How can a game be fresh?! I always ask myself that. How can I use mechanisms that we often see and combine them in a way that makes it interesting? What are good decisions in a family game?
We toned down the design to only two choices on your turn: Draw cards or build floors. There was nothing new here, though, so how could we make it fresh?Photo by Hugo Oliveira
To Draw or Not To Draw, That Is the Question
We determined that when you draw cards, you can draw any number of cards, taking into account that the total value of the drawn cards cannot exceed 3. (Cards have values between 1 and 3.) You can draw three 1s, or one 1 and one 2, or one 3. In theory, higher numbers are better, but you need to spend two cards when you build, so taking a 3 means you don't have enough cards to immediately build in your next turn.
What you draw is your choice, as is when you draw and when you build. Wait one more turn, and that card may not be there. Take that 2 value card that you need, but take only one card because the market is filled with cards of value 2. Once again, it's your choice. It's a simple choice, but it has consequences.Photo by Hugo Oliveira
To Build or Not To Build...Is the Difference Between Scoring or Not Scoring
You can build by spending two cards from your hand, but we wanted to give you options, so when you build you use the number of one of the cards to determine how many floors you build, and you use the color of the other card to determine the color of those floors. (Every card has a number and a color.) Suddenly, with only three cards in your hand, you have up to six possible options, and with four, up to ten options, so it's your choice. You don't need to have a lot of cards in hand to have options. You can build...or draw because those options on the market really suit you. Once again, it's up to you.
When you build you shape the city. Building is intuitive, so you always start from the ground floor and build up to the top. When you arrive there, you place a roof tile and the game end comes near. There can never be two houses of the same color side by side, and all tiles in a house have to have the same color. Simple and straightforward.
Big decisions arrive when you have to decide where and how to build because the houses belong to all players, which means that you can start a house that someone else will finish. Will you open that opportunity? If so, where? In theory, you want to add on to buildings that already have floors built because when you build you get 1 point for each floor that exists on that building including the ones you have just built. Plus, the floors that you have built, if adjacent to other floors, give you extra points.
That said, four public contracts always lie face up in the middle of the board that you can claim when building, with those contracts giving you extra points if you meet their requirement, e.g., build two yellow floors, or use a red and a blue card when building, or finish a green building, etc.Four public contracts on display (photo by Hugo Oliveira)
So maybe instead of finishing that house and getting those juicy points, you will be building in another plot because by doing so you can meet the requirements of two public contracts at the same time. I guess by now you already know what I'm about to say: It's your choice; we just give you options.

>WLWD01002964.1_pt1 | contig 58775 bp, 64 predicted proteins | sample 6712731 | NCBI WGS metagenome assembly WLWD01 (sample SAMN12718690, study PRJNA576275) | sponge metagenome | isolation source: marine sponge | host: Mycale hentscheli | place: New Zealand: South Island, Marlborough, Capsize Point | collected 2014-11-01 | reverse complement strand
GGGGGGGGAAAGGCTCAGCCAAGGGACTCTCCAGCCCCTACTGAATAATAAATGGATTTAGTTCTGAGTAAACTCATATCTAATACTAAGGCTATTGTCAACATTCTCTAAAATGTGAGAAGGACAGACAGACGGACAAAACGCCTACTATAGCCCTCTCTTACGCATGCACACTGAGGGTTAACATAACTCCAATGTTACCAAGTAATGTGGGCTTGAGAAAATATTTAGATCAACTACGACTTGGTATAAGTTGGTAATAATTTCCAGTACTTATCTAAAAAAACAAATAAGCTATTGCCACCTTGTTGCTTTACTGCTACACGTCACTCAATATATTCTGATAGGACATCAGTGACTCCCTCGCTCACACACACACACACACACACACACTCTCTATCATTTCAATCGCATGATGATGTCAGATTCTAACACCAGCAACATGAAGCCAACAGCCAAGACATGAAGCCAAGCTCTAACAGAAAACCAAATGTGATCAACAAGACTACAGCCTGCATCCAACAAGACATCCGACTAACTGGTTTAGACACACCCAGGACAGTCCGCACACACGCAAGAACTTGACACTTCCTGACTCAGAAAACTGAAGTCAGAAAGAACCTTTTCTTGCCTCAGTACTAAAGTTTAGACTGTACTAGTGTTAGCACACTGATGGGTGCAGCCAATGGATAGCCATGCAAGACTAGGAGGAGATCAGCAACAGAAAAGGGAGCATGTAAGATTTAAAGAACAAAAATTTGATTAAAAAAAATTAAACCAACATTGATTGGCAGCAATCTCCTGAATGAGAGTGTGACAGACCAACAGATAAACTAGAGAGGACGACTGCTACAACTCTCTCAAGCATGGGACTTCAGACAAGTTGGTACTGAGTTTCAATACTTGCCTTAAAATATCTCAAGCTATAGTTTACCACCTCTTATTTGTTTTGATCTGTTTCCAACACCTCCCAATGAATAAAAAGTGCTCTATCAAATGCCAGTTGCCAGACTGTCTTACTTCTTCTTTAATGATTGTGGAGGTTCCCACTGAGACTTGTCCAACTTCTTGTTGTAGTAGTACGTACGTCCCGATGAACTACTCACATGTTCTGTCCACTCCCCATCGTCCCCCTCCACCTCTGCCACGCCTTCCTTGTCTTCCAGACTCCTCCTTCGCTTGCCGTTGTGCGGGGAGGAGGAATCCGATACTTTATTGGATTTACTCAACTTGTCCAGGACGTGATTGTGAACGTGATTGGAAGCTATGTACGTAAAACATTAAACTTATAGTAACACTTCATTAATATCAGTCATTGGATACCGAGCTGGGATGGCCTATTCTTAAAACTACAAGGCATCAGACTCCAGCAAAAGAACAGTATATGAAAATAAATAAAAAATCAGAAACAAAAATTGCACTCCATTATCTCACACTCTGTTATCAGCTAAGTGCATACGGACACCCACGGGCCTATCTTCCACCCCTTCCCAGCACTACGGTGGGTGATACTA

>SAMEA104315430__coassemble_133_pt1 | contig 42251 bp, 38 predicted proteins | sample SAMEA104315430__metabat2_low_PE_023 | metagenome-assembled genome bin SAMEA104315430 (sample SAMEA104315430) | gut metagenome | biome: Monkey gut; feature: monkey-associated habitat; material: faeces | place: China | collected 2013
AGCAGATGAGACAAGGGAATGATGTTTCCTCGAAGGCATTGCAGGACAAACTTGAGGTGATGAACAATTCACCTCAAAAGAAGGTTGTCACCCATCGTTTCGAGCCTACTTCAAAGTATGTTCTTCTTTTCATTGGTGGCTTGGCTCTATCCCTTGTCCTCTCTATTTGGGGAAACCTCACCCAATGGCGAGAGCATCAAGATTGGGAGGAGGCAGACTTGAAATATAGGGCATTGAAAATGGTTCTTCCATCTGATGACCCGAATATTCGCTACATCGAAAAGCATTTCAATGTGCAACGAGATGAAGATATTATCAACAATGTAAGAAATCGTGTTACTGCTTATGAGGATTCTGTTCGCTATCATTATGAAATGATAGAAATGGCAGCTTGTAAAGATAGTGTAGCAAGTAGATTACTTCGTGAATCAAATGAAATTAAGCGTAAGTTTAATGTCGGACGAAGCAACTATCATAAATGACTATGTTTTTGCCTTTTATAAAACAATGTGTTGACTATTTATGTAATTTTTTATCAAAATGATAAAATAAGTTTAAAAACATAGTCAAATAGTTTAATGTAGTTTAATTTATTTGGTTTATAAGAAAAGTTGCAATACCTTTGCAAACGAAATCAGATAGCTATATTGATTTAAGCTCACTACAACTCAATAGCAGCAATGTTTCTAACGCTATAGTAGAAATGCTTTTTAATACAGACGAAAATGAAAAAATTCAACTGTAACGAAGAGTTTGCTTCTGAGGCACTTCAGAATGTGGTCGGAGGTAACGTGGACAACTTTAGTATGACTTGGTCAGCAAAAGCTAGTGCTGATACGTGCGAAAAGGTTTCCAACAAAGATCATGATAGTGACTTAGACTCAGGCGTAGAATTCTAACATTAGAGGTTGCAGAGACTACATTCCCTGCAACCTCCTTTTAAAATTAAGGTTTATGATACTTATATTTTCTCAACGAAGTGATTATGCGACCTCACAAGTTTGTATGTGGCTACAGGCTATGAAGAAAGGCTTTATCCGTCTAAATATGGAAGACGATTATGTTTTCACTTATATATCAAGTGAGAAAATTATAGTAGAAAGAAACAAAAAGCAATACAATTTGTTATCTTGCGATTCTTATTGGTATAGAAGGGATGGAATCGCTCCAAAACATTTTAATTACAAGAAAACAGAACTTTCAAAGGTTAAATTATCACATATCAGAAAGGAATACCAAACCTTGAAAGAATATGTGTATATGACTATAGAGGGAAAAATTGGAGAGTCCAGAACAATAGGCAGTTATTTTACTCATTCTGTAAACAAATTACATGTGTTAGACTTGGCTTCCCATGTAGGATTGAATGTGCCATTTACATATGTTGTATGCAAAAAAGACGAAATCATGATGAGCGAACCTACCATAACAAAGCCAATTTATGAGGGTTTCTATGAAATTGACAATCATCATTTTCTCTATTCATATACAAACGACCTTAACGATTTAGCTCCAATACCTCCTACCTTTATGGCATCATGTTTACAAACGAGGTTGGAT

Why wouldn't you always capitalize on the houses started by other players if by doing so you even meet the requirements of some public contracts? Well, you guessed it once again: There are other good options. Let me present to you the private contracts.Private contracts (photo by Hugo Oliveira)
Haven't I Said We Wanted to Give You Options?
At the beginning of the game, you receive five private contract cards; from those, you keep three. These cards give you extra points at the end of the game if their conditions are met, e.g., completing a pair of houses of a certain color on the board, completing all all houses on one side of the board, completing 1-3 houses of the same color, etc.
Because these cards are secret, other players don't know what your plans are for the end of the game. They may guess it when you pass a great opportunity to score by building in a certain house or when you decide to start a new house of a certain color in another part of the board. You can even entice players to finish houses that will score your private cards; you can do that because when you build a ground floor, you collect and score the points of the token sitting there, then you place that token in an empty roof space. Thus, if you want to guarantee that that red house you have just started is finished by the end of the game, maybe you should place that 3-point token you just collected on the empty roof of that house and let others do the job.Photo by Hugo Oilveira
Porto Is All About Positive Player Interaction
As you can imagine, Porto is a game in which your actions deeply impact the other players. However, this interaction is not destructive because if an opportunity is taken from you, another one will open up before your own eyes. Nothing is granted in this game. At the same time, you are never completely "eliminated" from the game.
After 45 minutes of card drawing, card playing and tile placement, the end of the game is triggered (after a certain number of houses are built, based on the number of players) and you'll have built the iconic riverfront of Porto. All those points you have secured can be boosted by your private contracts. Very often, players switch places when they score their private contracts because if you did extremely well by taking advantage of all the opportunities on the board, probably you have ignored your private contracts and it's at this moment when you'll discover whether that was a good or foolish strategy.Photo by Fábio Lima
Building Porto in Essen
It was a long ride to arrive here. Despite the design being simple, we had to work and rework every single rule of the game in order to guarantee that it was fluid, engaging and, above all, filled with good decisions every single turn.
Let me finish by praising the work of Luís Levy Lima, who has done an amazing job with his illustrations (which you can see in full scale on the back of the main board), bringing to the board several iconic elements of Porto and its rich culture.
I hope to see you all in Essen at SPIEL '19 when we launch the game. I look forward to teaching and playing Porto with you in MEBO's booth!
Orlando SáBox and components (photo by Fábio Lima)